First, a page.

It’s been a while since I wrote about how Caleb’s various therapies are progressing. Our current schedule is physical therapy (PT) at home 1x/week, PT at Kennedy Krieger Institute in Baltimore 2x/month and occupational therapy 2x/month. We’ve also had two speech therapy sessions and will continue to have them as needed on a monthly basis.
Physical therapy is going really well overall. There are certain areas where Caleb shows much improvement and other areas that the progress is just slower. As far as milestones go, Caleb has checked another one off the list. He can now crawl up the stairs on all fours which makes it easier for him to get around our house. We’re working on trying to get him to stand independently which is still quite difficult for him. If he stands against the back of the couch we can distract him with a toy so he doesn’t really know that he’s standing on his own. If he starts to fall over, he doesn’t have the ability to move his feet to catch himself… it’s just like watching a tree fall…. TIMBER! Obviously we’re always right there with him and we’ll catch him, which turns into quite the fun game. Pretty soon he’s falling over on purpose so we catch him.
We’ve been working on taking side-to-side steps for months now and have seen really little progress on that front… until this week. Caleb took maybe 4-5 independent steps from side to side while holding onto a piece of furniture. I remember when Wyatt started pulling himself to a stand, and then cruising along the furniture. Pretty soon he was standing independently and then finally walking. Taking side steps is so difficult due to Caleb’s tone; his natural inclination is to keep his legs together (we’ll sometimes have to pry them apart to change his diaper) so the act of stepping to the side is highly unnatural to him.
Caleb uses a toy walker to practice taking steps and getting from one place to another. He does best when he’s “chasing” after someone, usually his beloved Wyatt. For the most part his technique is really good but we do battle with “scissoring” which is when his legs cross in front of one another because of his (above mentioned) high tone. He has made such an improvement in the last few months. He can walk farther distances and for longer periods of time before getting tired.
We tried using an actual pediatric walker this week at therapy in Baltimore, but he wasn’t really having a good session, so it was a flop. We’ll keep trying, though! His therapy at Kennedy Krieger is different in that I sit back (sometimes even in the lobby) and just let the therapists do their thing. The therapy we receive in our home is “family-based” meaning we’re taught the techniques used to work on our goals. I feel much more involved during our therapy sessions at home, but I do appreciate the chance to kick back and just watch during our other sessions.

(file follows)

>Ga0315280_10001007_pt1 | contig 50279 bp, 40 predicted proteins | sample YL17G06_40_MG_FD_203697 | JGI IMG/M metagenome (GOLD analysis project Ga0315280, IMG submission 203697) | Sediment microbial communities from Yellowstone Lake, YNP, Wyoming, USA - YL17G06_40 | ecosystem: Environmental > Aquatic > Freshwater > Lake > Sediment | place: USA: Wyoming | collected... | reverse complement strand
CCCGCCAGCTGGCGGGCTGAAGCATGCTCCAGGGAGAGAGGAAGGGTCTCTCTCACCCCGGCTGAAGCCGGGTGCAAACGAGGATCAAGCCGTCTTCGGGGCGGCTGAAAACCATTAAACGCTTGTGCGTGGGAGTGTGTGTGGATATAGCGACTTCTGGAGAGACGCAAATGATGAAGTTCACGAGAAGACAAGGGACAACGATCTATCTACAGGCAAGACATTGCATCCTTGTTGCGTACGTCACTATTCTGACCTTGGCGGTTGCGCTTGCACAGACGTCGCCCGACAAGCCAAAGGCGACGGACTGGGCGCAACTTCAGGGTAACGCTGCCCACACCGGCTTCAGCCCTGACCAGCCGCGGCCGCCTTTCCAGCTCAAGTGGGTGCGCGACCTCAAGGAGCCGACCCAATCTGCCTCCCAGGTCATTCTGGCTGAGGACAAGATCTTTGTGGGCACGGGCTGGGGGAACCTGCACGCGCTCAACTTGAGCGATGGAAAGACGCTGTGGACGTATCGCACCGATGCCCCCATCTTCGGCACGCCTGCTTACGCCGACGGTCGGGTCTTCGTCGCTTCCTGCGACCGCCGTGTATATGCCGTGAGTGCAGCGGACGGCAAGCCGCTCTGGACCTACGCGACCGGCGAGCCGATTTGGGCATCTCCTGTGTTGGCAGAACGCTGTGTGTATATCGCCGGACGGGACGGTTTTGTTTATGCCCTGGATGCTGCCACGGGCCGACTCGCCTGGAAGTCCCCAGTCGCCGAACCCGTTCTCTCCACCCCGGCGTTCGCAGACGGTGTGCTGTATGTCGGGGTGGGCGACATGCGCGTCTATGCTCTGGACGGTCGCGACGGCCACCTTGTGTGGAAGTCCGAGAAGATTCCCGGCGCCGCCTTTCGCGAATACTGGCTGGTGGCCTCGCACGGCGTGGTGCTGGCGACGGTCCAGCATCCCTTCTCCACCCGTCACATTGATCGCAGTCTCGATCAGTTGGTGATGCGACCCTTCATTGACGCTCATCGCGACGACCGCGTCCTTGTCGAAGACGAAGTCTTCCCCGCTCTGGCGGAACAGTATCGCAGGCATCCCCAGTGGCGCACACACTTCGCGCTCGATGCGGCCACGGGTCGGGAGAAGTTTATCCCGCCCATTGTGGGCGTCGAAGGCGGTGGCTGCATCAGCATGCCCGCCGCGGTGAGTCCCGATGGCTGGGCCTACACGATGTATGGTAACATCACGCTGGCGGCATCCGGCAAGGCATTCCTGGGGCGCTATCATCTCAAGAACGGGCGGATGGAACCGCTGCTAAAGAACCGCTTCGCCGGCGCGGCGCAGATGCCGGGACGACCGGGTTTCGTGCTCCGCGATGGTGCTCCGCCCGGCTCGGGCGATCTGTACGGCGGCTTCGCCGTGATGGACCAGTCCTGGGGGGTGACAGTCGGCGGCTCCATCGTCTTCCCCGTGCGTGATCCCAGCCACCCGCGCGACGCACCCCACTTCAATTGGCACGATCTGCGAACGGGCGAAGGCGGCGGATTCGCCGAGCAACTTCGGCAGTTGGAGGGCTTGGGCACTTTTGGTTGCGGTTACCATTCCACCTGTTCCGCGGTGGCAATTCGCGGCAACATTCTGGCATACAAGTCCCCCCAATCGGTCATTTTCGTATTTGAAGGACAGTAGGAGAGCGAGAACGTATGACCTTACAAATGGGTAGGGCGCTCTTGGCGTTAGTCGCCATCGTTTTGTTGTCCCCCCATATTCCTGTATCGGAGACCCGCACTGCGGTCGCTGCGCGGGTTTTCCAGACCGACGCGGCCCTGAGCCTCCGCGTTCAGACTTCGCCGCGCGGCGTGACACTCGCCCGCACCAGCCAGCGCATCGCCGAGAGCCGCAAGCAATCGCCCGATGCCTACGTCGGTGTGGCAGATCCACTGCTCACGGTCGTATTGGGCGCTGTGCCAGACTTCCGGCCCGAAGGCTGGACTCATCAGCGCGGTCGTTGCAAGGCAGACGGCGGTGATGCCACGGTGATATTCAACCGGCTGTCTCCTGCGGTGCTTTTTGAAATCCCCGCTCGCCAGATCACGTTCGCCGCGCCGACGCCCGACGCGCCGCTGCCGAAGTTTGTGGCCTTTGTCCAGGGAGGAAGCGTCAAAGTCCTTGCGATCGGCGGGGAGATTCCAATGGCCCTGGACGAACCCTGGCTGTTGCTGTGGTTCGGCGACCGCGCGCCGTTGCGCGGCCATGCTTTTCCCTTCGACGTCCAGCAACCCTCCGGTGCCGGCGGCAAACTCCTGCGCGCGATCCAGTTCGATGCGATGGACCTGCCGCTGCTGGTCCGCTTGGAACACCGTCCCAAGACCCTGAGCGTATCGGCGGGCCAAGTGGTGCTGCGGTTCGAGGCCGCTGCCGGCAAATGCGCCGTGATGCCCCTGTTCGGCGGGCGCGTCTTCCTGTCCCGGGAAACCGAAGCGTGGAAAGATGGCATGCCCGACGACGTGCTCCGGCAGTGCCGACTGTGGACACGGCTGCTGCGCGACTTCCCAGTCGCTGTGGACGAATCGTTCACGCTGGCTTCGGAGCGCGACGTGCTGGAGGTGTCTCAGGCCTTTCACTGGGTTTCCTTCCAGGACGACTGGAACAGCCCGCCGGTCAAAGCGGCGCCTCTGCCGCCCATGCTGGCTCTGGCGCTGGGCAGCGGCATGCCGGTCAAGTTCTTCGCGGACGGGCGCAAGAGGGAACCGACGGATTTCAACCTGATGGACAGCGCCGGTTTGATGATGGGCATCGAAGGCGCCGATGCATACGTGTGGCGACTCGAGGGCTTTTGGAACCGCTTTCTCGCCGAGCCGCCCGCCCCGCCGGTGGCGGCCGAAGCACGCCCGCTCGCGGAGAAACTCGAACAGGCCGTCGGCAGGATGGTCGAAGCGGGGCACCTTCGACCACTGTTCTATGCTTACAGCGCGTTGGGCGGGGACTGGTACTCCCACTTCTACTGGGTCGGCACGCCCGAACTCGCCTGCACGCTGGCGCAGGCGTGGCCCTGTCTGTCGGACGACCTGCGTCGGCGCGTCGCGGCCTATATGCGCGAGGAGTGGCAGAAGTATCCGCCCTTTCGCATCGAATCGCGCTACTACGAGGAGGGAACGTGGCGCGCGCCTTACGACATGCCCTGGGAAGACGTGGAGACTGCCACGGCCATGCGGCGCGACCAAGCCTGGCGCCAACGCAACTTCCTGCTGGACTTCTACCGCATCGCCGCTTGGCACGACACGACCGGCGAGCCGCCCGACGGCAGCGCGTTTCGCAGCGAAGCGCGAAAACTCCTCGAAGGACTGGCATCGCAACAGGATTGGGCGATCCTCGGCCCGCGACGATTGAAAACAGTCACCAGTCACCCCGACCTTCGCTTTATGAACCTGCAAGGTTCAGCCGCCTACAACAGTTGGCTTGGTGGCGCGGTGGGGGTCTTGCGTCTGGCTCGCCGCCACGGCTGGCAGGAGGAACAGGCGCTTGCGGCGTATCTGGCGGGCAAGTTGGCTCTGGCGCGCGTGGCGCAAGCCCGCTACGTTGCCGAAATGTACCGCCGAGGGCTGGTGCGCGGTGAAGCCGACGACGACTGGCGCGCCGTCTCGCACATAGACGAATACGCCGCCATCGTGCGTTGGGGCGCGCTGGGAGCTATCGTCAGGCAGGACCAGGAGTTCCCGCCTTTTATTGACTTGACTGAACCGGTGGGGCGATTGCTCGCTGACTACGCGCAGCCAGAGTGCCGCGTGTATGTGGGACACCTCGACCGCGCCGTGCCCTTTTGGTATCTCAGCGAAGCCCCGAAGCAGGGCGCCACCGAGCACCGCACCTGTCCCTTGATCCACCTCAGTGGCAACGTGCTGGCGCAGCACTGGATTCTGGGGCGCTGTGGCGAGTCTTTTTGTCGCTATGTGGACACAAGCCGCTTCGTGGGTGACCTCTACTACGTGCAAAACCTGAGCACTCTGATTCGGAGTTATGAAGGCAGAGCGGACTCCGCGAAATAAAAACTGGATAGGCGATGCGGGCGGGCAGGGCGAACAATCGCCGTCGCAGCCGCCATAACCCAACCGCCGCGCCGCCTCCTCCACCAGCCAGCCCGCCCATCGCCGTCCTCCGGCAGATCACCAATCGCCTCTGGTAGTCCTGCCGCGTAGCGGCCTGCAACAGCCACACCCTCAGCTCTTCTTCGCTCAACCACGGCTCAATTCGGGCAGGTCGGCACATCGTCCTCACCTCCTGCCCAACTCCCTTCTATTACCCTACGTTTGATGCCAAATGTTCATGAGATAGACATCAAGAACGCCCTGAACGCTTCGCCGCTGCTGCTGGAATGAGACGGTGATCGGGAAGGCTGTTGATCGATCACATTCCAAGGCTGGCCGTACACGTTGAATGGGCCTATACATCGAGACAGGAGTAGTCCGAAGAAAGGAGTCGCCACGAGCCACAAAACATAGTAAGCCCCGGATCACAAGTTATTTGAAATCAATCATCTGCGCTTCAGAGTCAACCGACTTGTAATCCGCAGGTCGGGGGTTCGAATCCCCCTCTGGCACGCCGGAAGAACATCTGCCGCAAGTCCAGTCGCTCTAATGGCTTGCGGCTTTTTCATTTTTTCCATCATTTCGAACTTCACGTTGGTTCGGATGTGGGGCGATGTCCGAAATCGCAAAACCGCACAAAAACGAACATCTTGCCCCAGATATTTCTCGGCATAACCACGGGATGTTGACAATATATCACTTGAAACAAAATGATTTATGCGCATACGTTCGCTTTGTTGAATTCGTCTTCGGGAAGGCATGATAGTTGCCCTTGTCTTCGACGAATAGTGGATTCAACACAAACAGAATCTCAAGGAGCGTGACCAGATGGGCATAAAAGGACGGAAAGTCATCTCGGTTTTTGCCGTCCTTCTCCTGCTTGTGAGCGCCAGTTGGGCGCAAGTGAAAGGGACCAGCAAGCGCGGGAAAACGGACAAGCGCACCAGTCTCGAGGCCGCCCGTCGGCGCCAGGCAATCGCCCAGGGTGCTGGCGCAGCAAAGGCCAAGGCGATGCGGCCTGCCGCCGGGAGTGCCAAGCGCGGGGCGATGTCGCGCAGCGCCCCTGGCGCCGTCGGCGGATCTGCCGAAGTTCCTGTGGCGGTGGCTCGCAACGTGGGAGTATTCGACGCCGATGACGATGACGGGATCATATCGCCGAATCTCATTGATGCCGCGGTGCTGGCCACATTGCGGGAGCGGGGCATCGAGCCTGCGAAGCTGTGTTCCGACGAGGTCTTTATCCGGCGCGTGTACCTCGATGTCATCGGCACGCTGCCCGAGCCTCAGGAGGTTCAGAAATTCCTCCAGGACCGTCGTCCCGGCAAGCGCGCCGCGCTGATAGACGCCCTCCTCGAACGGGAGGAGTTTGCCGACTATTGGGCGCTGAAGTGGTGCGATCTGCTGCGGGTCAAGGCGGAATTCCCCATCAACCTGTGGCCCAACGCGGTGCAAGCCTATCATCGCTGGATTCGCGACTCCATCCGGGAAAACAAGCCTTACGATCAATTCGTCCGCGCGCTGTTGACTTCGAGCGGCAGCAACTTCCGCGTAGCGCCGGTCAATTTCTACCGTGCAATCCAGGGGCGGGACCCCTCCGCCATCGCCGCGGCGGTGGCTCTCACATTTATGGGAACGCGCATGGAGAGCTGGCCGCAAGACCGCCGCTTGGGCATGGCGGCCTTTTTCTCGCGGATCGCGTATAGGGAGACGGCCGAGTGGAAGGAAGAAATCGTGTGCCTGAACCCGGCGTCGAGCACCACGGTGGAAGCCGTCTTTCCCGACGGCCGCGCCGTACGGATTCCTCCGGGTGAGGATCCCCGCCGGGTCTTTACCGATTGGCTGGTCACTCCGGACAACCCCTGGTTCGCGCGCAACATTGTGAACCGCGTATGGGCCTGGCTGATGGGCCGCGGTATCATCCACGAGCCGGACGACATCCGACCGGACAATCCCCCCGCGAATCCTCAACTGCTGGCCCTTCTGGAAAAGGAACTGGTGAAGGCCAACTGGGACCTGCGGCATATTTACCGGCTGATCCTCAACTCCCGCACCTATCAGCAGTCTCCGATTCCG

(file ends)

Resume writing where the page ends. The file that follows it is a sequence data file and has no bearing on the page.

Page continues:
Luckily, Caleb is tolerant of his hip wedge pillow that he needs to wear at night. But I’ll be honest, he lets us put it on and then we put him to bed and close the door. It’s unknown how many minutes (or maybe seconds) he stays in it until he’s able to Houdini his way out. All we know is when we see him in the morning (or the occasional nighttime wake up) his pillow is not even close to being on. The last time we visited our developmental pediatrician, he suggested giving Caleb Valium so he would be more ‘relaxed’ and tolerate his pillow when it was time to put it on. We never filled the prescription. The issue was letting us get the stupid thing on in the first place and now that we’re able to do that, we don’t see the need to medicate him. Caleb will have follow-up X-rays next month, so fingers crossed the (few minutes Caleb actually wears the) pillow is helping his hip dysplasia.
Occupational therapy is going well. I feel like it’s less clear what our goals are, so every other week we’ll work on new things and since the therapy is less physical, Caleb is able to tolerate it a little better. He sees it as just regular playing with the therapist. We play with his small treasures that are pushed into and plucked out of his jar that I made, we encourage him to use silverware to eat and suggest he use his right hand more since he seems to have a bit more trouble with it. This week’s plan is to get him to stack blocks rather than knock them down. His natural inclination is to discard items by throwing them or simply letting them go so we have to teach him how to purposefully set them down in a specific spot. I find it harder to see the effects of occupational therapy because I’ve gotten so used to Caleb’s mannerisms, I don’t feel like his fine motor issues are as obvious.
I’ll tell you one thing I do know… Caleb is talking so much more! He’s babbling more and saying new things. Maxwell House got it wrong…. the best part of waking up is hearing your two boys talk to each other in the monitor. They certainly know what they’re trying to say to each other, but I’m totally clueless. Sounds like “Elmo! Mama! Mima! Pooh! Cars? DA DA DA! Elmo! Oatmeal?” Surely it’s a secret code describing their plot to simultaneously dirty (numero dos) their diapers mere minutes after being changed into fresh ones… that’s right, just this morning, 4 diapers within 10 minutes. I was thinking, What is this? Newborn throwback Friday? Anyways, Caleb is talking more and I think it’s thanks to the speech therapy tips that we’ve been following.
All in all, things are progressing well. I can’t believe we’re coming up on our one year anniversary of Caleb’s diagnosis. I’m happy with the amount and quality of therapy he’s receiving and I’m so optimistic that Mr. C will be walking before we know it!